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Advisory Committee

Our advisory committee is a diverse roster of elected officials and former candidates across the country. This committee provides endorsed candidates with support, mentorship and a behind-the-scenes look at what it’s really like to run as a mama.

Gwen Moore

U.S. House


Congresswoman Gwen Moore was elected to represent Wisconsin’s 4th Congressional District in 2004, making her the first African American elected to Congress from the State of Wisconsin. In early January 2019, Congresswoman Moore was selected for an appointment on the prestigious Ways & Means Committee for the 116th Congress. Prior to that appointment, she served on the  House Committee on Financial Services, which has jurisdiction over the banking, insurance and housing industries. She served as the Ranking Member on the Financial Services Subcommittee on Monetary Policy and Trade, which oversees domestic monetary policy as well as the U.S.’s relationship with multilateral development banks and finance organizations like the World Bank and the International Monetary Fund. And in 2016, Congresswoman Moore was elected by her colleagues to serve in the leadership of the Congressional Black Caucus as Caucus Whip.

She is an active member of the Congressional Progressive Caucus, LGBT Equality Caucus, the Great Lakes Caucus, and the Democratic Steering and Policy Committee. She was also a former House Budget Committee member and the former Regional Whip for the Democratic Caucus.

A strong advocate for measures that focus on improving the economic and employment conditions in low-income communities, she has fought to curb predatory lending in minority neighborhoods, led efforts to help small businesses grow and advance the creation of new jobs, pushed for affordable housing, and advocated for compliance with respect to the non-discriminatory hiring of minority-owned businesses for government contracts. She has been outspoken on behalf of low-wage workers, and in 2014, peacefully demonstrated for a living wage with fast food workers, leading to her arrest.

A champion for women, Congresswoman Moore served as the Democratic Co-Chair of the Congressional Women’s Caucus from 2011 to 2013. In this capacity and through her subsequent work, she has become a leader on issues like health insurance reform, women's health, maternal and infant mortality, and domestic violence – leading the charge to reauthorize the Violence Against Women Act over the past two Congresses. She has also been an outspoken opponent of efforts to limit women’s reproductive freedom and care.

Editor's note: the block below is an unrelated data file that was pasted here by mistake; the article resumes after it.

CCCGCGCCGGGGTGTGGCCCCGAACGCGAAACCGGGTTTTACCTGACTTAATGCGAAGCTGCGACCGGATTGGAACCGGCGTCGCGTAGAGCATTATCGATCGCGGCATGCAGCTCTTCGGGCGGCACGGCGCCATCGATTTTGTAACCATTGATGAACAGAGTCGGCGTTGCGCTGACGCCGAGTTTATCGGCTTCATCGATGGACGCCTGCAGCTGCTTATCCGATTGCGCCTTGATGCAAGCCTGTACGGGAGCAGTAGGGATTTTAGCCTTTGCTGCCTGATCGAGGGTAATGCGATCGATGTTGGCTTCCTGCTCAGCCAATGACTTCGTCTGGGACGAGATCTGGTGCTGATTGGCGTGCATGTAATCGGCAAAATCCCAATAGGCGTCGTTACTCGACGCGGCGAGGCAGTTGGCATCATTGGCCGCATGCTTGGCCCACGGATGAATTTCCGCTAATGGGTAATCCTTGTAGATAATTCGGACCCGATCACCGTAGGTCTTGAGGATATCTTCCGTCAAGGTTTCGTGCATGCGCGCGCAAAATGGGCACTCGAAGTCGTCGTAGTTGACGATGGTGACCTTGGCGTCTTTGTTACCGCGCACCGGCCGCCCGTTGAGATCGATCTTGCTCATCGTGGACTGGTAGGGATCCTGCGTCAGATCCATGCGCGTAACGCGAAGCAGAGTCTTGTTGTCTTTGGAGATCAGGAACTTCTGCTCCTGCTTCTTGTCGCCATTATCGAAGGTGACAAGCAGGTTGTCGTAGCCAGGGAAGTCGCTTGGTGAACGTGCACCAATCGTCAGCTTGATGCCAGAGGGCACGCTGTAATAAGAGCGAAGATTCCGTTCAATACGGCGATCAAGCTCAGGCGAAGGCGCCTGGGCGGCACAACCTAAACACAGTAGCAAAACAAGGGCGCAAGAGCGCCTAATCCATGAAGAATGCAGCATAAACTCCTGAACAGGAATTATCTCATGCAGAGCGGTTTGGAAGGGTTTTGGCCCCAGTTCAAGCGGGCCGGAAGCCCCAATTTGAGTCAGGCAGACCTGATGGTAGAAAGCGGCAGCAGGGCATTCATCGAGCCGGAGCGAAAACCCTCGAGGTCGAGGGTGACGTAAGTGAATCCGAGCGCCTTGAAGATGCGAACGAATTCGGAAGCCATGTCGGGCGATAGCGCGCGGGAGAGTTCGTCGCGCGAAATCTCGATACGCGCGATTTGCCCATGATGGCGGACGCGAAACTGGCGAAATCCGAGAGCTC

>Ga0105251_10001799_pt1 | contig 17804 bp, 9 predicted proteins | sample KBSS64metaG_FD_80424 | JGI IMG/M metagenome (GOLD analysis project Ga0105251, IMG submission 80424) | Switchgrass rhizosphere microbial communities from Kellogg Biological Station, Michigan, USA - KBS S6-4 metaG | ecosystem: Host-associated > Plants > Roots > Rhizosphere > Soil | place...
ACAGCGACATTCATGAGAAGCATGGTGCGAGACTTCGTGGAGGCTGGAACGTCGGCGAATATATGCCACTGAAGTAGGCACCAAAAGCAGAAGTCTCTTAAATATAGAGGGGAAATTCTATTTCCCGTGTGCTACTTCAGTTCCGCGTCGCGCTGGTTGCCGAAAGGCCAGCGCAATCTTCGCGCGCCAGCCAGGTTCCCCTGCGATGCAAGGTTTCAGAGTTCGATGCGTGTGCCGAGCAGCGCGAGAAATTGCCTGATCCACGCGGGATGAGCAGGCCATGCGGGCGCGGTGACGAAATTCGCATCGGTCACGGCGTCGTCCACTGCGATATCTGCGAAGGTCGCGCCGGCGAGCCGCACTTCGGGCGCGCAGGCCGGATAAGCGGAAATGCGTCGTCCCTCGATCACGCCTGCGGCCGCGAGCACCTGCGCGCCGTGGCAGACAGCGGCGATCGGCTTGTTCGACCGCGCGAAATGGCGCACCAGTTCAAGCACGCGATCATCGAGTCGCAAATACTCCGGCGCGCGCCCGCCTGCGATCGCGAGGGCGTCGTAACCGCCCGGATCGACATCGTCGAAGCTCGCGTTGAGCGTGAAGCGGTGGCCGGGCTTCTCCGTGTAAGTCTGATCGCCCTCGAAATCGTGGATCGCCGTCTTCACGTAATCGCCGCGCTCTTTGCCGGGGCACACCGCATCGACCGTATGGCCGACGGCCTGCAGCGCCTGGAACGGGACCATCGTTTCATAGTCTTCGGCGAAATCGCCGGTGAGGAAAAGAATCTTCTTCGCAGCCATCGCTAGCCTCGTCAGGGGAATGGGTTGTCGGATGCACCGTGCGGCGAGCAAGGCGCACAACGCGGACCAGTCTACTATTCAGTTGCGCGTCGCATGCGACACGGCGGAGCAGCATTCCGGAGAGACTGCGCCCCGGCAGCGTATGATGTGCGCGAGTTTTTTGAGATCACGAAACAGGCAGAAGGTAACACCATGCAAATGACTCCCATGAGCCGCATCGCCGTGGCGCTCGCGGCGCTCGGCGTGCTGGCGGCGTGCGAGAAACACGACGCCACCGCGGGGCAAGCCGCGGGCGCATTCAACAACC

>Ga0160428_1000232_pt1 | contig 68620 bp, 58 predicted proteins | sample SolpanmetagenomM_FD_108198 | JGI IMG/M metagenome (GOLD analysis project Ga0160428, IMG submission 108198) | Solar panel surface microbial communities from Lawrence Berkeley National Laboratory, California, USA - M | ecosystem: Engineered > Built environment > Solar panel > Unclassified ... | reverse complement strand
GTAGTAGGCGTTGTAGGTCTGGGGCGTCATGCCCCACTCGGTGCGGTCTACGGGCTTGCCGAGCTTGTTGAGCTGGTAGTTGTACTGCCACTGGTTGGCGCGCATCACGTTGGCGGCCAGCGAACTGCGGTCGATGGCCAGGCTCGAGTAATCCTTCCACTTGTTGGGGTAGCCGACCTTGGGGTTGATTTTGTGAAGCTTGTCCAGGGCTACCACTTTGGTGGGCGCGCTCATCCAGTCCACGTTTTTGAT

The Congresswoman has made it her mission to give voice to the voiceless, both domestically and abroad. As a member on the House Democracy Partnership, a commission of the U.S. House of Representatives, she collaborates with international partners and serves as a global presence to advocate for and implement the development of responsible democracies. In January of 2015, she received global recognition for assembling members of Congress to raise pencils in honor of free speech and the victims of the attack on Charlie Hebdo, a French satirical magazine, during President Barack Obama's State of the Union address.

She has been an ardent supporter of initiatives that put low-income students on the path to educational success. The Congresswoman has consistently supported legislation to ensure low-income students have school access to three nutritious meals a day, year-round, as good nutrition has been proven to improve children’s attendance and attentiveness. Congresswoman Moore is an alumnus and strong advocate for the Federal TRIO programs, which are designed to support students from disadvantaged backgrounds and help them get to college. TRIO includes six outreach and support programs targeted to serve and assist low-income, first-generation college students – and students with disabilities – to progress through the academic pipeline from middle school to post-baccalaureate programs.

Born in Racine, Wisconsin, in 1951, Congresswoman Moore was raised in Milwaukee. The eighth of nine children, Congresswoman Moore’s father was a union factory worker and her mother was a public school teacher. Congresswoman Moore attended North Division High School in Milwaukee, where she served as Student Council President. After graduation, she started college at Marquette University as a single, expectant mother on welfare who could only complete her education with the help of TRIO. Congresswoman Moore earned a B.A. in Political Science from Marquette, and went on to serve as a community leader spearheading the start-up of a community credit union as a VISTA volunteer for which she earned the national “VISTA Volunteer of the Decade” award from 1976-1986. She was also a member of the Wisconsin State Assembly and Senate before serving in Congress.

She served in the Wisconsin State Senate from 1993-2004. Prior to her election to the Senate, Congresswoman Moore served two consecutive terms in the Wisconsin State Assembly from 1989-1992. In 2000, Congresswoman Moore earned a Harvard University Certificate for Senior Executives in State and Local Government. As a state legislator, Congresswoman Moore was a champion for progressive and social issues and has continued to stand up as a voice for each and every constituent and region across the city. She applied her career expertise to help create jobs and build communities. She made a positive impact in critical issues related to welfare, education, and criminal justice. A tireless advocate for women's rights and civil rights, Congresswoman Moore led the fight against racial profiling, domestic abuse, and voting rights violations.

She is the proud mother of Jessalynne, Ade, and Sowande “Supreme,” and a grandmother of three and a great-grandmother of one.

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